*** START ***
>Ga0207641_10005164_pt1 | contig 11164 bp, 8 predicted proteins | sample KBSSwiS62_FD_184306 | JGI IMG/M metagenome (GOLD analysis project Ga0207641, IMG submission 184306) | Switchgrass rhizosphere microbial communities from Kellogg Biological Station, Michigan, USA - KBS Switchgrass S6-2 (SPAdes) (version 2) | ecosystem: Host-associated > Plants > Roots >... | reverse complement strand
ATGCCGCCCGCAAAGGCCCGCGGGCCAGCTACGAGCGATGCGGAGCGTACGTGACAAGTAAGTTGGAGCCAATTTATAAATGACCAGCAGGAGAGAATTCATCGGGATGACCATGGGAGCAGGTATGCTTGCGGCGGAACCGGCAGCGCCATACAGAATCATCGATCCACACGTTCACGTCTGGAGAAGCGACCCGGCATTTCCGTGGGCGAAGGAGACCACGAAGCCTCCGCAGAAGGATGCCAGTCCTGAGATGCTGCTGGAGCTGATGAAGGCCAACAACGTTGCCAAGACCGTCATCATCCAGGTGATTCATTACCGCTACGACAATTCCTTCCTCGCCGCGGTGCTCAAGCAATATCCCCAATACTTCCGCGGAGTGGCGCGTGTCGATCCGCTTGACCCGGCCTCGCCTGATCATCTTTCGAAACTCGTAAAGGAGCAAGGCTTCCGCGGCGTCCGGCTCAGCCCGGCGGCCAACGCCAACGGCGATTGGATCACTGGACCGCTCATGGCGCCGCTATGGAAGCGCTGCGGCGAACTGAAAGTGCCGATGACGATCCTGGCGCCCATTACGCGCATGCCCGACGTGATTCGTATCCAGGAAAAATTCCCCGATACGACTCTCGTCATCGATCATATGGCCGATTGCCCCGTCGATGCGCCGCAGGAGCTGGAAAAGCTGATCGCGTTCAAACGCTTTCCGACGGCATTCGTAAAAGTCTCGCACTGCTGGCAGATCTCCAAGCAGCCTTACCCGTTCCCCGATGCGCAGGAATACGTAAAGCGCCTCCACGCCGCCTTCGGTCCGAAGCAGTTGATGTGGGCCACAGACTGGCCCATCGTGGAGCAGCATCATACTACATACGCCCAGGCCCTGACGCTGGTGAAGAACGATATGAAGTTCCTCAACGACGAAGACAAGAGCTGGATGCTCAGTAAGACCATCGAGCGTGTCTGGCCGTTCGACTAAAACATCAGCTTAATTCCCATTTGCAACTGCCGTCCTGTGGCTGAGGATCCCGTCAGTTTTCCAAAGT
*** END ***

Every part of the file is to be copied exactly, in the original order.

>Ga0207641_10005164_pt1 | contig 11164 bp, 8 predicted proteins | sample KBSSwiS62_FD_184306 | JGI IMG/M metagenome (GOLD analysis project Ga0207641, IMG submission 184306) | Switchgrass rhizosphere microbial communities from Kellogg Biological Station, Michigan, USA - KBS Switchgrass S6-2 (SPAdes) (version 2) | ecosystem: Host-associated > Plants > Roots >... | reverse complement strand
ATGCCGCCCGCAAAGGCCCGCGGGCCAGCTACGAGCGATGCGGAGCGTACGTGACAAGTAAGTTGGAGCCAATTTATAAATGACCAGCAGGAGAGAATTCATCGGGATGACCATGGGAGCAGGTATGCTTGCGGCGGAACCGGCAGCGCCATACAGAATCATCGATCCACACGTTCACGTCTGGAGAAGCGACCCGGCATTTCCGTGGGCGAAGGAGACCACGAAGCCTCCGCAGAAGGATGCCAGTCCTGAGATGCTGCTGGAGCTGATGAAGGCCAACAACGTTGCCAAGACCGTCATCATCCAGGTGATTCATTACCGCTACGACAATTCCTTCCTCGCCGCGGTGCTCAAGCAATATCCCCAATACTTCCGCGGAGTGGCGCGTGTCGATCCGCTTGACCCGGCCTCGCCTGATCATCTTTCGAAACTCGTAAAGGAGCAAGGCTTCCGCGGCGTCCGGCTCAGCCCGGCGGCCAACGCCAACGGCGATTGGATCACTGGACCGCTCATGGCGCCGCTATGGAAGCGCTGCGGCGAACTGAAAGTGCCGATGACGATCCTGGCGCCCATTACGCGCATGCCCGACGTGATTCGTATCCAGGAAAAATTCCCCGATACGACTCTCGTCATCGATCATATGGCCGATTGCCCCGTCGATGCGCCGCAGGAGCTGGAAAAGCTGATCGCGTTCAAACGCTTTCCGACGGCATTCGTAAAAGTCTCGCACTGCTGGCAGATCTCCAAGCAGCCTTACCCGTTCCCCGATGCGCAGGAATACGTAAAGCGCCTCCACGCCGCCTTCGGTCCGAAGCAGTTGATGTGGGCCACAGACTGGCCCATCGTGGAGCAGCATCATACTACATACGCCCAGGCCCTGACGCTGGTGAAGAACGATATGAAGTTCCTCAACGACGAAGACAAGAGCTGGATGCTCAGTAAGACCATCGAGCGTGTCTGGCCGTTCGACTAAAACATCAGCTTAATTCCCATTTGCAACTGCCGTCCTGTGGCTGAGGATCCCGTCAGTTTTCCAAAGT